#evolve: Speaking of policies and updated laws, what sort of laws and regulations do employers need to keep in mind when it comes to employees’ free speech rights?

Zilberman Rotman: There’s certainly anti-discrimination laws at the state and federal level to keep in mind. It’s also important to keep in mind state-specific, off-duty conduct laws that might be in play.

As we talk about this blend of personal and professional life, we’re also talking about lives that are out there on social media. So, employers have to really understand the potential limitations in specific states. In California, for example, there are very specific laws on off-duty conduct and what can and can’t be regulated.

There’s also Section 7 of the National Labor Relations Act of 1935 (NLRA) that employers, unionized or not, should be mindful of — employee rights and their rights to engage in concerted activity regarding the workplace. Those are top-of-mind laws that I think employers should be mindful of, and I would also focus on anti-retaliation laws. If  an employee raises something, whether it’s some sort of action against that employee or a perceived employment action against that employee, following some voicing of an opinion, it’s important to be mindful of retaliation laws as well.

#evolve: Research has shown that a growing number of employees want to work for an organization with social/political views that align with their own. But many companies remain reluctant to take a stand on social or political matters, for fear of damage to their brand with consumers and potential employees alike. In 2021, does an organization have an obligation — and/or good business- related reasons — to take a stance on societal and political issues? Why or why not?

Zilberman Rotman: It’s important that the company be consistent, whether the company is taking a stand or not. Employees who want to work for companies that take a certain stand will seek those companies. And then when they work there, they will expect the company to be consistent in how they represent themselves publicly and internally as well.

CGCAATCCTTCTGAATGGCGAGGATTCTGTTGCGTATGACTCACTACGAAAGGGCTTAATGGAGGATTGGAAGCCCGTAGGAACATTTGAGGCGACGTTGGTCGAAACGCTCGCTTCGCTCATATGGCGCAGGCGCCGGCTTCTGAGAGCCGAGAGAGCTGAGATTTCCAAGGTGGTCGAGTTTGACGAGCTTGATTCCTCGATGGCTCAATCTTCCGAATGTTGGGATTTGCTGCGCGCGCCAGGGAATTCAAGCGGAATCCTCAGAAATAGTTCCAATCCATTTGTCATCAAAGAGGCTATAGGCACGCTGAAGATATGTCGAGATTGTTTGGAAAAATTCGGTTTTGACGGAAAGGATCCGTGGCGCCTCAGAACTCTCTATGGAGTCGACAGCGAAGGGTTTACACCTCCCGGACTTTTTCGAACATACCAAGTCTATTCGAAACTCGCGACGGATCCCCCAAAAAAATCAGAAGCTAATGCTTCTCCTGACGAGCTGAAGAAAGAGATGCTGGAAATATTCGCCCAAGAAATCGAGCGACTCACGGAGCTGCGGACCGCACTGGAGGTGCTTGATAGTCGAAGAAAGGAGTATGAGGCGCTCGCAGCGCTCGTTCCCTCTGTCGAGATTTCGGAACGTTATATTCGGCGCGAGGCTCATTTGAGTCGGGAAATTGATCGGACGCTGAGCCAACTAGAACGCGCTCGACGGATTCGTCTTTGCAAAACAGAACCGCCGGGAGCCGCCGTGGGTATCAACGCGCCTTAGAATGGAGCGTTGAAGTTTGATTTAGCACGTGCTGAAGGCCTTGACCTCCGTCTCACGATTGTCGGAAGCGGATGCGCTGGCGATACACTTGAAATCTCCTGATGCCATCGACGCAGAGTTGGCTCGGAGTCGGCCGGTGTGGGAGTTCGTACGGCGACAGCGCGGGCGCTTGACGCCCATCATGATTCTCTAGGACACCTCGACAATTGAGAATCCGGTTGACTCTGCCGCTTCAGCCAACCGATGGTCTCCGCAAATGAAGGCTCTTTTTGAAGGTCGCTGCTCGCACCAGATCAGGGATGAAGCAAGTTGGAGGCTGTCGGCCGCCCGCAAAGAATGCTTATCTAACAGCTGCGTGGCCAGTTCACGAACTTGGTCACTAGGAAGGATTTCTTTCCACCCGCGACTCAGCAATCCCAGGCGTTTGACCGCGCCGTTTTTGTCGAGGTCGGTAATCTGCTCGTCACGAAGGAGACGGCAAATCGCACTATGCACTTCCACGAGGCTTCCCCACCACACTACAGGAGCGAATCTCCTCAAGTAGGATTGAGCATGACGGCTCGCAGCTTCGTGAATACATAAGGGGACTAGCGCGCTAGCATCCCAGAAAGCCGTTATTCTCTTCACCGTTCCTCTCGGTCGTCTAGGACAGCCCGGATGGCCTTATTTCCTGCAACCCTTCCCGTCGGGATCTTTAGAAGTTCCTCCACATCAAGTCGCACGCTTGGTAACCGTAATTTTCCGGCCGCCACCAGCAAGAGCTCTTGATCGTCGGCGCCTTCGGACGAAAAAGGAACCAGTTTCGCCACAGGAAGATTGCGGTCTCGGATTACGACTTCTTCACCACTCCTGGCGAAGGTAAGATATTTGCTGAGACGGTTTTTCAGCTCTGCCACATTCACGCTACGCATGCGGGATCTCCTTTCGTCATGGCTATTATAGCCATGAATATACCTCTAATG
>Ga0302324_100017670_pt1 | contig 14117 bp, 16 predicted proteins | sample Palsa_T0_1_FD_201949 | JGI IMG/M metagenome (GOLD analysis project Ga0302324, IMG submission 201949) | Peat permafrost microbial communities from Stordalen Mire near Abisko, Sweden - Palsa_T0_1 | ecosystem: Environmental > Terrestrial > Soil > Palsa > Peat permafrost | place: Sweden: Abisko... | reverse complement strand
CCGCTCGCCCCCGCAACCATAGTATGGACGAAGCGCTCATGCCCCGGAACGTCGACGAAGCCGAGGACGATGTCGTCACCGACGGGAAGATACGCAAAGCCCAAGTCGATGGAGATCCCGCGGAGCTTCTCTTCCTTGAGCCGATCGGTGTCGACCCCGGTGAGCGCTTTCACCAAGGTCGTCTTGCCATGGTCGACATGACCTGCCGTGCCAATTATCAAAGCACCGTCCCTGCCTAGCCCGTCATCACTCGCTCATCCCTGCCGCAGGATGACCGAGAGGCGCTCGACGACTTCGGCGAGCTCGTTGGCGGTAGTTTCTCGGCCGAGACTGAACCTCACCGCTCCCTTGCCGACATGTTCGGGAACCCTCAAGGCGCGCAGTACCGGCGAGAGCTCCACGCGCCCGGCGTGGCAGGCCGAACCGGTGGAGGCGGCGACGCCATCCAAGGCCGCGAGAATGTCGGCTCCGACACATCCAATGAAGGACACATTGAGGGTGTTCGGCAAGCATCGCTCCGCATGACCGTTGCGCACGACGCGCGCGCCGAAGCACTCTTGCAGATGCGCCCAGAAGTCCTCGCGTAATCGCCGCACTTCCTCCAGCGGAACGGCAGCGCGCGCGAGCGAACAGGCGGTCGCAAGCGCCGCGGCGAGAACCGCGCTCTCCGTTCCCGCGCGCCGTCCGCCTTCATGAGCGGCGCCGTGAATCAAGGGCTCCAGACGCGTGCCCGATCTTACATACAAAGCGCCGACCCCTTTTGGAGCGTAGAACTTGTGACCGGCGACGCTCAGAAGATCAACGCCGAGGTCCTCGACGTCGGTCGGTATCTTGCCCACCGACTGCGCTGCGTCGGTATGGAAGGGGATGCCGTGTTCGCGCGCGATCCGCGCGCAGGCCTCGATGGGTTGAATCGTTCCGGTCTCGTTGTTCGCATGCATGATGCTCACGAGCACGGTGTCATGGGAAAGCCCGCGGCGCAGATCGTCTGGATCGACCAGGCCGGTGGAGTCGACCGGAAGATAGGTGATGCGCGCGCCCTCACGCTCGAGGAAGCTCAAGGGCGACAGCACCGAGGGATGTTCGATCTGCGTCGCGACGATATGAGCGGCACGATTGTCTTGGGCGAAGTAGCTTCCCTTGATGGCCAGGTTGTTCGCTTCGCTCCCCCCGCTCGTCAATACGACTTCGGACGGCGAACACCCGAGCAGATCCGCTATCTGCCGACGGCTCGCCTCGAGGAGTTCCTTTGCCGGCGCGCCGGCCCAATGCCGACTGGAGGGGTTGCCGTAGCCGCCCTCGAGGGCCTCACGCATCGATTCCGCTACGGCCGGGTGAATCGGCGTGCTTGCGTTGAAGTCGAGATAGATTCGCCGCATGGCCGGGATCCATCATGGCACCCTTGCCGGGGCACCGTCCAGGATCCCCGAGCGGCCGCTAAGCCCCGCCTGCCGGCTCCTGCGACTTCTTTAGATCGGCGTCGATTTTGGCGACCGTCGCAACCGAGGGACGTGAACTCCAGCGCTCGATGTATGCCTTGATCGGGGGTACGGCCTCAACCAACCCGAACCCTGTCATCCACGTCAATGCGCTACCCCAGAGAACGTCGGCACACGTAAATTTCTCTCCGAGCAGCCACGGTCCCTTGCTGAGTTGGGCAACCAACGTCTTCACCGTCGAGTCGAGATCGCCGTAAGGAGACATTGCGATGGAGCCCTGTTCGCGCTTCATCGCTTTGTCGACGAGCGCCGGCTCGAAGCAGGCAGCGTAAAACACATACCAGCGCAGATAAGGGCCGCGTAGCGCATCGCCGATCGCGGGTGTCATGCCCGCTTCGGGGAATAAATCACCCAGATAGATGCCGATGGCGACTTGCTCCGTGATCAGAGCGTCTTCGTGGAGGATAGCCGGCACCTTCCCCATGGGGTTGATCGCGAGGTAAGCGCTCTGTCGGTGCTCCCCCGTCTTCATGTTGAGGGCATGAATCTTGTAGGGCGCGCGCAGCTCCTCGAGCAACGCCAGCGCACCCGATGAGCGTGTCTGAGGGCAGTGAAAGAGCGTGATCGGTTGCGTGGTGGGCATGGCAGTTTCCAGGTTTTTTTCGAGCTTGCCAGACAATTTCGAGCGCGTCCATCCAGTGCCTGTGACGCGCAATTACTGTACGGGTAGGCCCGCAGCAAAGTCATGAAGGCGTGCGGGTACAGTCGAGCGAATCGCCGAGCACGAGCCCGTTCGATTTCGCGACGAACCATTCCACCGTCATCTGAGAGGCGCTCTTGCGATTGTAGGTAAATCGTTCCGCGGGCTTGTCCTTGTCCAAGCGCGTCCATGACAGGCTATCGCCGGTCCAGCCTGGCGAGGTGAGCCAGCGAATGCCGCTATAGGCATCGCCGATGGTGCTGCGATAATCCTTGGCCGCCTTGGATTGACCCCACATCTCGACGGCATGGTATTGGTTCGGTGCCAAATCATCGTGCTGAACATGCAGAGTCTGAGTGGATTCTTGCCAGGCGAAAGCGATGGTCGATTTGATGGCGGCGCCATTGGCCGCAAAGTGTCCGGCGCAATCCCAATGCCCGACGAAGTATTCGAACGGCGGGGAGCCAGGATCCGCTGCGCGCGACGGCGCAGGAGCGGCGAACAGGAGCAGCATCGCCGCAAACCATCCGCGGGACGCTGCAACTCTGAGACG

In terms of taking a stance on political issues, I don’t really think that companies should do that, but it is a good opportunity for organizations right now to look at how they manage human capital and to be true to who they are as an organization, whether that means being involved in social justice issues externally and then making sure that culture is continued within the workplace.

Parreno Taylor: Without commenting on specific brands, I think it’s the authentic and consistent alignment between who you say you are and who you really are. Whether or not a company gets involved politically — that’s a personal brand decision — where you start seeing friction and risk is when you don’t have a consistent alignment around what you’re putting out there in terms of who you are or how you are responding to issues in this world and how you’re internally holding yourself out and really walking the walk on a daily basis. I think that’s really where businesses have an opportunity to ensure there is that alignment. Because, when there’s that alignment, talent knows what they are getting and they expect to get that when they come in. When there is that disconnect, I think that’s when employee satisfaction starts to take a hit and conflicts arise.

"It’s important that the company be consistent, whether the company is taking a stand or not. Employees who want to work for companies that take a certain stand will seek those companies. And then when they work there, they will expect the company to be consistent in how they represent themselves publicly and internally as well."